Disc swelling and microhaemorrhages

Arteritic Anterior Ischaemic Optic Neuropathy

Please see article on Giant cell arteritis/Temporal arteritis which is the commonest cause. Others include Polyarteritis nodosa and SLE. There is usually evidence of a vasculitis with raised CRP and ESR and systemic features. It tends to be a more extensive and severe than the non arteritic form. Indeed it can go on to affect the other eye if untreated. Visual loss with GCA (Arteritic Ischaemic Optic Neuropathy) is usually worse. Some texts quote GCA as causing episodes of amaurosis before blindness which appears not to be a feature of Non-arteritic AION.

Investigations

  • Ophthalmologist : Slit lamp examination of eye. Assessment of visual acuity. Field testing may be done. Fluorescein Angiography which involves giving a yellow dye through an IV in the arm, and a camera is set up to take images of the blood vessels in one or both eyes over several minutes.
  • Stroke work up: FBC, HbA1C, Lipids, ECG, 24 hr tape. Echo where suspicion of cardiac disease.
  • Carotid duplex to look for ipsilateral disease
  • Erythrocyte sedimentation rate and C-reactive protein are necessary in patients older than 50 years to screen for inflammation, which may suggest giant cell arteritis. if there is a very high suspicion despite normal inflammatory markers a temporal artery biopsy should be performed.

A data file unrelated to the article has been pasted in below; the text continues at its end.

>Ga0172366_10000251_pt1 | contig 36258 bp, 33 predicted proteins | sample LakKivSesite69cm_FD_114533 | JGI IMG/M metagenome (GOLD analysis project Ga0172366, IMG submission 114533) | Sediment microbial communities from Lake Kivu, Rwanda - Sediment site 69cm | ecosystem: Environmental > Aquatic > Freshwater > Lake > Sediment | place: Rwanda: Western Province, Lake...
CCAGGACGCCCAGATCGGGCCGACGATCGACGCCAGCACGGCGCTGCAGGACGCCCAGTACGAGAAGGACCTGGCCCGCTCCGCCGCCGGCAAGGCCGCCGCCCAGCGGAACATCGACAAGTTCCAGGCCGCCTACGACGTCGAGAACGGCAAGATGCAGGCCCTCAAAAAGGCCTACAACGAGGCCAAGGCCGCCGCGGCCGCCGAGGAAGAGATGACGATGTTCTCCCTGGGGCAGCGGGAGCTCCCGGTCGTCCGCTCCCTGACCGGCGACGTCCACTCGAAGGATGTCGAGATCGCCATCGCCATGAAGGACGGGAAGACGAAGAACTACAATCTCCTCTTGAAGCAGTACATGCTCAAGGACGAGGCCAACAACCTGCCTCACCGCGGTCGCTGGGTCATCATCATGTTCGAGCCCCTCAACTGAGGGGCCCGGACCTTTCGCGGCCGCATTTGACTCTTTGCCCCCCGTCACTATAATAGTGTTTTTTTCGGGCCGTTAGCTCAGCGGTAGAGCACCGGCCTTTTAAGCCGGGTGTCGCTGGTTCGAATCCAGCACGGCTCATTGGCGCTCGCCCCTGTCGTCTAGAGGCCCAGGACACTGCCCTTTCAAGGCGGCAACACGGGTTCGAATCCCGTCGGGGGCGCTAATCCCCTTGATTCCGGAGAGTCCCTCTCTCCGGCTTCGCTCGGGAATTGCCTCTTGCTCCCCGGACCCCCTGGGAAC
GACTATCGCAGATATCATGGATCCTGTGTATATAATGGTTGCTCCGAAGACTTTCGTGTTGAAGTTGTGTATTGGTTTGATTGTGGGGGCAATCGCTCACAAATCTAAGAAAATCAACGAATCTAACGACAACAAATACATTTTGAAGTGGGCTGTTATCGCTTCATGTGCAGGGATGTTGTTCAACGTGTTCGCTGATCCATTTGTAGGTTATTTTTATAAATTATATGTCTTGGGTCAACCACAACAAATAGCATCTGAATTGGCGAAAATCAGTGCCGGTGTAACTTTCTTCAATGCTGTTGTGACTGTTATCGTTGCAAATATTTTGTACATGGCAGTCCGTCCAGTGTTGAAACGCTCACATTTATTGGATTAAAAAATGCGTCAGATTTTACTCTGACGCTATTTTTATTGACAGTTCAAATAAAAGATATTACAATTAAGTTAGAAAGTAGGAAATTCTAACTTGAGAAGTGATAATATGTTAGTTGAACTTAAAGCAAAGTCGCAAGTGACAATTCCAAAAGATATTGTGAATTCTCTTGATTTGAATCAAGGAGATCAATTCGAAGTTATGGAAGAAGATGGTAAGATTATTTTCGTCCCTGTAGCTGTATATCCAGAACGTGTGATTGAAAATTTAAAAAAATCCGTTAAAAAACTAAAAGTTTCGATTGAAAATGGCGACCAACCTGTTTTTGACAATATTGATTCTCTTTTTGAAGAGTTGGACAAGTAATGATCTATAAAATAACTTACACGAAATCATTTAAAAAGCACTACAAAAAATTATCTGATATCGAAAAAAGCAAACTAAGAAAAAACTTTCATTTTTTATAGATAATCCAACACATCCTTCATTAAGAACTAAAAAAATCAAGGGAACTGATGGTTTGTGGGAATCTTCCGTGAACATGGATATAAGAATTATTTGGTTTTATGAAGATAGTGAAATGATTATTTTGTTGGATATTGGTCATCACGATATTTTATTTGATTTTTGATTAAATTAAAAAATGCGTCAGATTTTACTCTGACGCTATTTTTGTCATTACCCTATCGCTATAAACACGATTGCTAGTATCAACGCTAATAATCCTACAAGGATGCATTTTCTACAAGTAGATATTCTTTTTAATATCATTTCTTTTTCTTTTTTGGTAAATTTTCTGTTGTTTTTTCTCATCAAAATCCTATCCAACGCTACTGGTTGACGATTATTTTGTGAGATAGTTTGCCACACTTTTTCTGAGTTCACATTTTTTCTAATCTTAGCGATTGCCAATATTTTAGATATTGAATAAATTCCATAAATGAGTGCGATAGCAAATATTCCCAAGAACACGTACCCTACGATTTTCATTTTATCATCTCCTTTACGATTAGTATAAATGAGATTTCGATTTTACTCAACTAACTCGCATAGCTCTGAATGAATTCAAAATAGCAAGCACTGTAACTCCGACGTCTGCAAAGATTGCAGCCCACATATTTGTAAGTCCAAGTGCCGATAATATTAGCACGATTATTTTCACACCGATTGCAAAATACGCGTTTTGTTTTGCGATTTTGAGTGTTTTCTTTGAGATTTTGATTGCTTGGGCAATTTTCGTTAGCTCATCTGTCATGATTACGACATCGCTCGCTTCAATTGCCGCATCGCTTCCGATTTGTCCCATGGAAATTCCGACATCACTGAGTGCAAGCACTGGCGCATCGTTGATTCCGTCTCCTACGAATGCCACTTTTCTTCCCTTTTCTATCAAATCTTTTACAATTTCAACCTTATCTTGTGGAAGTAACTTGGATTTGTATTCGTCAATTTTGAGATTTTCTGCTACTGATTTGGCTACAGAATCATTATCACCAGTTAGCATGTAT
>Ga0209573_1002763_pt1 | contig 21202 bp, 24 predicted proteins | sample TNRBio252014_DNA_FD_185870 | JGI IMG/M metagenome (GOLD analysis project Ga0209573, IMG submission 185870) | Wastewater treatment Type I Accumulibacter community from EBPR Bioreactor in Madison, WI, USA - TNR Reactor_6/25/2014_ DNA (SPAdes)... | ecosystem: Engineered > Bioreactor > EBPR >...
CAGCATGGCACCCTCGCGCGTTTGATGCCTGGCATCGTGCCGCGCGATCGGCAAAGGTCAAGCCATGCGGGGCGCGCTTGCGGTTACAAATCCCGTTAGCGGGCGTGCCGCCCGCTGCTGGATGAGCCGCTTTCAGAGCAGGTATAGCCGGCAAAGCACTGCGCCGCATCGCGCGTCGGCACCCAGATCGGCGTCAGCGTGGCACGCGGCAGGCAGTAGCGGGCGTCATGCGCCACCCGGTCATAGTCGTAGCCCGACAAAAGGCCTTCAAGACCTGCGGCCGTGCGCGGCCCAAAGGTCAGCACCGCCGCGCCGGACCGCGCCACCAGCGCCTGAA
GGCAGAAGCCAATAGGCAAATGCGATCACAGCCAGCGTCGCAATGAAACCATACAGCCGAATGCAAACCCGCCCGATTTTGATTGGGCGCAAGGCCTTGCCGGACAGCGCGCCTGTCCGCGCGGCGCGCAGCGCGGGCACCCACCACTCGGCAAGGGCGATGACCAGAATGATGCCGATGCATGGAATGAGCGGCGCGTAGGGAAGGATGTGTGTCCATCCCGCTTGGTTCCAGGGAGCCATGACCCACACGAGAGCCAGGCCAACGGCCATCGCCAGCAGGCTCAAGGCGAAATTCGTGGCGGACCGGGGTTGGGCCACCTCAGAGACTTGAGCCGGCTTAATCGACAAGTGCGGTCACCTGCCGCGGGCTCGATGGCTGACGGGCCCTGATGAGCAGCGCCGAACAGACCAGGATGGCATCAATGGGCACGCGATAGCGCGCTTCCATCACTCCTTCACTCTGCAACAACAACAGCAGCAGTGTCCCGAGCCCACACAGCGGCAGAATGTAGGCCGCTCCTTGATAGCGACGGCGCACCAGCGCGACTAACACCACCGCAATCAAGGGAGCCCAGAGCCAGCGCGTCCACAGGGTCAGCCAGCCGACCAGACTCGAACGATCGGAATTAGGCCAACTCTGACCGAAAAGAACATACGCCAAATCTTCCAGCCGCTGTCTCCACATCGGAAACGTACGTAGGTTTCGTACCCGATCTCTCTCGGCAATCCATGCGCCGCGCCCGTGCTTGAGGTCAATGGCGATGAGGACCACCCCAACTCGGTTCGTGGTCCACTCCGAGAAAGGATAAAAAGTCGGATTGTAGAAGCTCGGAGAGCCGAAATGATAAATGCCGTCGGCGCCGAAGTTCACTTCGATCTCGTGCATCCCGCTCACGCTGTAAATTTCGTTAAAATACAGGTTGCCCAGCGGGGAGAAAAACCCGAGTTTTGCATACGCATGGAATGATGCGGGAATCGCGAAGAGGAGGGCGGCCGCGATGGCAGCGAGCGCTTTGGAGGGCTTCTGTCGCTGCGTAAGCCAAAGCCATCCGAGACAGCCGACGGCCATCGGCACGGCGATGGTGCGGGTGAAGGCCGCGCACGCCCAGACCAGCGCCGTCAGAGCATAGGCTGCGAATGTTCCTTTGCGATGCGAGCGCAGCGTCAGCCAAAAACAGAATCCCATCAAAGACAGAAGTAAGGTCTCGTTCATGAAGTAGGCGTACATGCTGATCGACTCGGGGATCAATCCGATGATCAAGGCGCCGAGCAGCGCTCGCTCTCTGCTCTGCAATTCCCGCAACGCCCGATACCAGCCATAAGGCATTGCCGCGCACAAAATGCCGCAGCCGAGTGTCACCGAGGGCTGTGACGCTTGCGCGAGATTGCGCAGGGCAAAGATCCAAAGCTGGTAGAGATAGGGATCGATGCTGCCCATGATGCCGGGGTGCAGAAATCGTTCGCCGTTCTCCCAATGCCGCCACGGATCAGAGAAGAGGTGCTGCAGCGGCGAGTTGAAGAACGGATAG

• MRI DWI may show ipsilateral embolic strokes supporting an unclear diagnosis. However if asymptomatic and a diagnosis of embolic disease suspected it may not alter management. A CT Scan may be considered where MRI not possible but unlikely to have the acuity to detect small embolic events.

Management

  • Patients with suspected embolic eye disease should be referred immediately to stroke physicians through established pathways. As disease is uniformly ischaemic an antiplatelet either Aspirin or Clopidogrel should be commenced
  • TIA clinic assessment should include a focus on causality. Carotid duplex should be performed as well as a basic embolic stroke work up however the evidence show sthat those with carotid stenosis and Amaurosis have a much lower risk of stroke than those with hemispheric symptoms. The three-year risk of ipsilateral stroke was lower and the strokes less disabling among patients who presented with transient monocular blindness than among those who presented with hemispheric attacks. The perioperative rate of stroke and death was also lower among patients with monocular blindness. The frequency and duration of monocular ischaemic attacks bore no relation to the risk of stroke. [7].
  • Best medical therapy includes Antiplatelets, Lipid lowering agent and management of risk factors such as blood pressure, smoking, diabetes etc. Those with AF/PAF need anticoagulation.
  • Suspected Retinal vasospasm with repeated stereotypical attacks may be treated with calcium channel blockers. They do not leave any permanent vision changes, but can be frightening.
  • Non Arteritic Anterior Ischaemic Optic Neuropathy need to see primary care physician to manage vascular risks factors such as BP and diabetes. They don't need referral to stroke physicians or neurologists.

References and further reading